“It’s kind of a crap shoot because you never know what you will get when they breed,” Hamby said. “That’s why lineage is so important.”

Typically crested geckos are brown and yellow when found in the wild and many do not have a full pinstripe or pattern.

“It depends on the person and what they are looking for in the gecko,” Hamby said. “Some want bright colors like the reds and yellows, really any warm color while others are looking for the markings and patterns.

“I spend a lot of time searching the Internet looking for specific lines to breed with,” Hamby said. “It’s also a source to find out the prices that other breeders are pricing their geckos at.”

Hamby said she has bred more than 200 of the reptiles and sold one last year for $75. The average price in the state is $100 but some can sell for more than $400, Hamby said.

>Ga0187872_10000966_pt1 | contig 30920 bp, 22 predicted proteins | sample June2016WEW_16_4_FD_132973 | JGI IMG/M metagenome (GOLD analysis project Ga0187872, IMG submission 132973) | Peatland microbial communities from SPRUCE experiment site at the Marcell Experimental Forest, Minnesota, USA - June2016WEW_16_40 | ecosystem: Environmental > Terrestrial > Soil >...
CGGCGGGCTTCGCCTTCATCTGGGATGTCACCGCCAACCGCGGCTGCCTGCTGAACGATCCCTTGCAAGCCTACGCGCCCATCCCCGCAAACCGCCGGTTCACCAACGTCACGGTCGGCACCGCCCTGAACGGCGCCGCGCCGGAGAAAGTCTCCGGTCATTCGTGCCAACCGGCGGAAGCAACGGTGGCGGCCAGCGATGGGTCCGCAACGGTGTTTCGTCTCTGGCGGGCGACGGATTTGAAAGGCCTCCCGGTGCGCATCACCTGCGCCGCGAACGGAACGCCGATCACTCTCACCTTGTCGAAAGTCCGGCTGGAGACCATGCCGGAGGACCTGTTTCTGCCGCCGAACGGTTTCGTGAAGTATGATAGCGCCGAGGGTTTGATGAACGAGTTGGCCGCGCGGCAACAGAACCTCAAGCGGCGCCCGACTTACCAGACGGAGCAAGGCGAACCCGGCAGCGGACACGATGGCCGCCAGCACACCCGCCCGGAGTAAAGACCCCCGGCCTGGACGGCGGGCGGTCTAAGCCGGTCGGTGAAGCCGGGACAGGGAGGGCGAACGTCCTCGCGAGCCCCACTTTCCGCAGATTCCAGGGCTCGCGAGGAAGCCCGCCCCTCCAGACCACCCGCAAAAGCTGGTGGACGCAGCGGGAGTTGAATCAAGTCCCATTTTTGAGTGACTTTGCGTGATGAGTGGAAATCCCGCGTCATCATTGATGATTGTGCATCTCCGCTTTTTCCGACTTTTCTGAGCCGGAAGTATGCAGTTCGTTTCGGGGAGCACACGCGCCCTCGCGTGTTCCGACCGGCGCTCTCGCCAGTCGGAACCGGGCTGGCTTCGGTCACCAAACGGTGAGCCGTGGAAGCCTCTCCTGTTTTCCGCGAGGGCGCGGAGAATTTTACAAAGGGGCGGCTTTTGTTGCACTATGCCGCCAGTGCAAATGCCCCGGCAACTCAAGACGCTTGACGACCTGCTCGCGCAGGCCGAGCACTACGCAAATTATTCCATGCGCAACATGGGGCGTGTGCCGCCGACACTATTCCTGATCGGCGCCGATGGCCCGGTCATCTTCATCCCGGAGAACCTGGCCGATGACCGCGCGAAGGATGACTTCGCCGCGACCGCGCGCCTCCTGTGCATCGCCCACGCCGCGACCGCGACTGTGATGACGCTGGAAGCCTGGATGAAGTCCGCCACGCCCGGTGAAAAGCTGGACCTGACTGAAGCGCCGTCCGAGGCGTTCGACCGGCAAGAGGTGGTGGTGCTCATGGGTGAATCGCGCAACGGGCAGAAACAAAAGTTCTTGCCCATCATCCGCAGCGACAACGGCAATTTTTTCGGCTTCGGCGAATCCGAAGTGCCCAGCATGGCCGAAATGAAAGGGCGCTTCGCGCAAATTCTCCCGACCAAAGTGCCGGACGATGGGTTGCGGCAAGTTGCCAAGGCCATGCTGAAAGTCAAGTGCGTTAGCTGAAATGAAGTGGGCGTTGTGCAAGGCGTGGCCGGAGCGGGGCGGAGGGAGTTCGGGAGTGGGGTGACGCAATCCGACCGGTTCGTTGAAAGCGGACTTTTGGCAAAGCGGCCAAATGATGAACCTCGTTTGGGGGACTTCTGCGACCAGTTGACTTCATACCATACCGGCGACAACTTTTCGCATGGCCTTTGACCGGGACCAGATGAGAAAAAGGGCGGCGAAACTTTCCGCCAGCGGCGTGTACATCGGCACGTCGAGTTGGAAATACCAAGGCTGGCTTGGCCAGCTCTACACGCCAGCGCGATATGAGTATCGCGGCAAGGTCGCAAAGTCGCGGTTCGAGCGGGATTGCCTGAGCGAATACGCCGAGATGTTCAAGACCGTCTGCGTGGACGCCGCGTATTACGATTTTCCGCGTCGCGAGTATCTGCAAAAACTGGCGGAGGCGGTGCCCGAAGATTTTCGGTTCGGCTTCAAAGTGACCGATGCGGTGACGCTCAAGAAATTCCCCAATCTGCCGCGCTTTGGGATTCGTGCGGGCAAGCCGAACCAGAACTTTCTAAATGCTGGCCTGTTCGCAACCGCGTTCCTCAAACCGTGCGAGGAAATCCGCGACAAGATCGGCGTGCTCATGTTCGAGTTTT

“I take the time to take each one of them out of their cages and spend some time with them daily,” Hamby said. “I have named all of them and they really are like my children.”

Hamby feeds the reptiles Pangea, a type of fruit mix that she supplements with dubia roaches, which are a source of protein for the animals.

“I feed them typically every other day but in the winter when they aren’t as active I go to about every three days,” Hamby said. “Just like humans they can put on too much weight so I watch that pretty carefully too.

“A healthy crested gecko should weigh around 40 grams which is the same amount of sugar that is in a can of soda,” Hamby added. “They are incredibly tiny when they are born and so every gram that is put on is a victory for me especially in the winter when they slow down.”